If ever there was an almost universally recognized icon for the environment in the United States, it must surely be the Grand Canyon. In 2009 the Obama administration placed a moratorium on uranium mining on more than 400,000 hectares of public land adjacent to the Grand Canyon. Now the moratorium is expiring and the Administration has to decide whether or not to renew it.
Clearly this pits the mining industry against those who wish to protect the icon of America’s national parks. According to Pew Environment Group, part of Pew Charitable Trusts and one of the most respected environmental organizations in the US, more than 8300 (yes, eight thousand three hundred!) staked mining claims are currently in limbo on the public lands around the Grand Canyon as a result of the moratorium. That makes it one huge battle of mining versus the environment. Pew Environment is already griping that several of the companies involved are based in Canada and that they would not even pay royalties to the US Government if granted the right to open mines.
So why would a Canadian company that is already mining in the area and that says that it has no active claims launch itself into the debate? When such a large battle is brewing one might have thought that the best strategy for such a company would be to lie low and stay quiet. But some miners apparently don’t see the world that way. One of those gaining media profile in the debate is Ron Hochstein, CEO of Denison Mines, a mining company with its head office on Bay Street in Toronto. GallonDaily does not need to explain that Denison believes that the lands adjacent to the Grand Canyon should be opened to mining.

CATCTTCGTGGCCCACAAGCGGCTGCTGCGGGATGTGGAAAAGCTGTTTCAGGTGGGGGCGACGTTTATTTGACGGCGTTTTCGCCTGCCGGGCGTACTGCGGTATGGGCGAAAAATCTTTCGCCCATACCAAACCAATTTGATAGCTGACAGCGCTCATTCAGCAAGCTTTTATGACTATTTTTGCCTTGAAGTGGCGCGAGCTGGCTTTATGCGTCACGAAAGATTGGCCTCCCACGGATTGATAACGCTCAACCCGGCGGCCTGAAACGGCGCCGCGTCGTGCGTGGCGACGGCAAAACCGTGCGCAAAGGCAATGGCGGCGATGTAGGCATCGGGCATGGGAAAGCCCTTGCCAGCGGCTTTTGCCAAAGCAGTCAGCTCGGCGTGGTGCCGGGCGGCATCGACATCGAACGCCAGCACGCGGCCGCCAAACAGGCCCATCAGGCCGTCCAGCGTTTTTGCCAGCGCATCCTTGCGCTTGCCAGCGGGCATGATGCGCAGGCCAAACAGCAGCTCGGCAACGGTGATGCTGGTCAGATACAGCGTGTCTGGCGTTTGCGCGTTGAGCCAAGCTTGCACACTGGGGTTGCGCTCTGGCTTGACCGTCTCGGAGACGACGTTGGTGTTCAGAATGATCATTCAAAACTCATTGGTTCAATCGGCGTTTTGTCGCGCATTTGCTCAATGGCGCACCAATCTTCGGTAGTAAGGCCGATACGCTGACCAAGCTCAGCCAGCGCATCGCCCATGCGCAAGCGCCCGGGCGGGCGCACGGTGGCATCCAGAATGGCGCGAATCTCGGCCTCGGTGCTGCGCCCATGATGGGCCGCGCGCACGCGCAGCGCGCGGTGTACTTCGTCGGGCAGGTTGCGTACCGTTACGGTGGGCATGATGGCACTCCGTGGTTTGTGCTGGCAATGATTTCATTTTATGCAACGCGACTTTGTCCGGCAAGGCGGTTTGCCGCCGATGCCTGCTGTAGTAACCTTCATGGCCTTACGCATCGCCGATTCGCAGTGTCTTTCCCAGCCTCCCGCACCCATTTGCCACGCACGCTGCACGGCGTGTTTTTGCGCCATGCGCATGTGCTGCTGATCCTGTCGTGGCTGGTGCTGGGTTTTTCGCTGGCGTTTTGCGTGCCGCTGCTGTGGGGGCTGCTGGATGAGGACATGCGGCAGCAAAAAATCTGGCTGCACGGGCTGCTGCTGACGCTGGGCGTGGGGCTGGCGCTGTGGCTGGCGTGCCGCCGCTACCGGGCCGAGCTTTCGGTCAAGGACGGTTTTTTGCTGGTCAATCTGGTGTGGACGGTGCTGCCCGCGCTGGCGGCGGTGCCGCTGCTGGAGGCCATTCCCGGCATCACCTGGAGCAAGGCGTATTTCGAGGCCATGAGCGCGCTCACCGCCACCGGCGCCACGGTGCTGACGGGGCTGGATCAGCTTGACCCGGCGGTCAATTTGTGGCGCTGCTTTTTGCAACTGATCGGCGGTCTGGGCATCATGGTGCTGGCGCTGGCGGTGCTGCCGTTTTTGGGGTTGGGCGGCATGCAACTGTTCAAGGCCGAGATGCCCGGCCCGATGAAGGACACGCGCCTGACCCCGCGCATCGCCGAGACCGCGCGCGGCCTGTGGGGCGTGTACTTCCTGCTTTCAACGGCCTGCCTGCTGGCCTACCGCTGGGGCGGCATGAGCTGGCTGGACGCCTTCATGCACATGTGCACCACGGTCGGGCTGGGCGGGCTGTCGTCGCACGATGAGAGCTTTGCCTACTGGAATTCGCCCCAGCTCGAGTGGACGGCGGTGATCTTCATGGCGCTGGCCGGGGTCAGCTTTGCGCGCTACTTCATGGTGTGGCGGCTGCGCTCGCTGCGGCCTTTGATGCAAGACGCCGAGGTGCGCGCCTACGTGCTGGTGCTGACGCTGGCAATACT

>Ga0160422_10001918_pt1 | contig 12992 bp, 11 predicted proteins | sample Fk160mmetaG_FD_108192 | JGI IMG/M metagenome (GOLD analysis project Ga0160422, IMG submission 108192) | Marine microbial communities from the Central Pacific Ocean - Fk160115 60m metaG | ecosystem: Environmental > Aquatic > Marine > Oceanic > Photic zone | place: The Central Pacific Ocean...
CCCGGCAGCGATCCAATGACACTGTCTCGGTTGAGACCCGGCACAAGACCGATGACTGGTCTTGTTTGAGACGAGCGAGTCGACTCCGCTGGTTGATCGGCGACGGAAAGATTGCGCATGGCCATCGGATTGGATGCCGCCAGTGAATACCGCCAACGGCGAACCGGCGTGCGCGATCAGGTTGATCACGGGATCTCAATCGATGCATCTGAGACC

The part that leaves GallonDaily puzzled is why a Canadian miner would seek to raise its profile around such a contentious issue. Surely this is an American issue with plenty of American individuals and organizations available to prosecute the debate? Engagement of a Canadian mining company in heated discussion in which one side is already painting foreigners as the bad guys will surely only add fuel to the fire while causing further damage to Canada’s reputation in the global environmental community.
For an excellent, though admittedly one-sided, summary of the debate about opening lands in the Grand Canyon area to mining, as well links to relevant media stories from across the US, visit the Pew Campaign for Responsible Mining at http://pewenvironment.org/campaigns/pew-campaign-for-responsible-mining/id/328473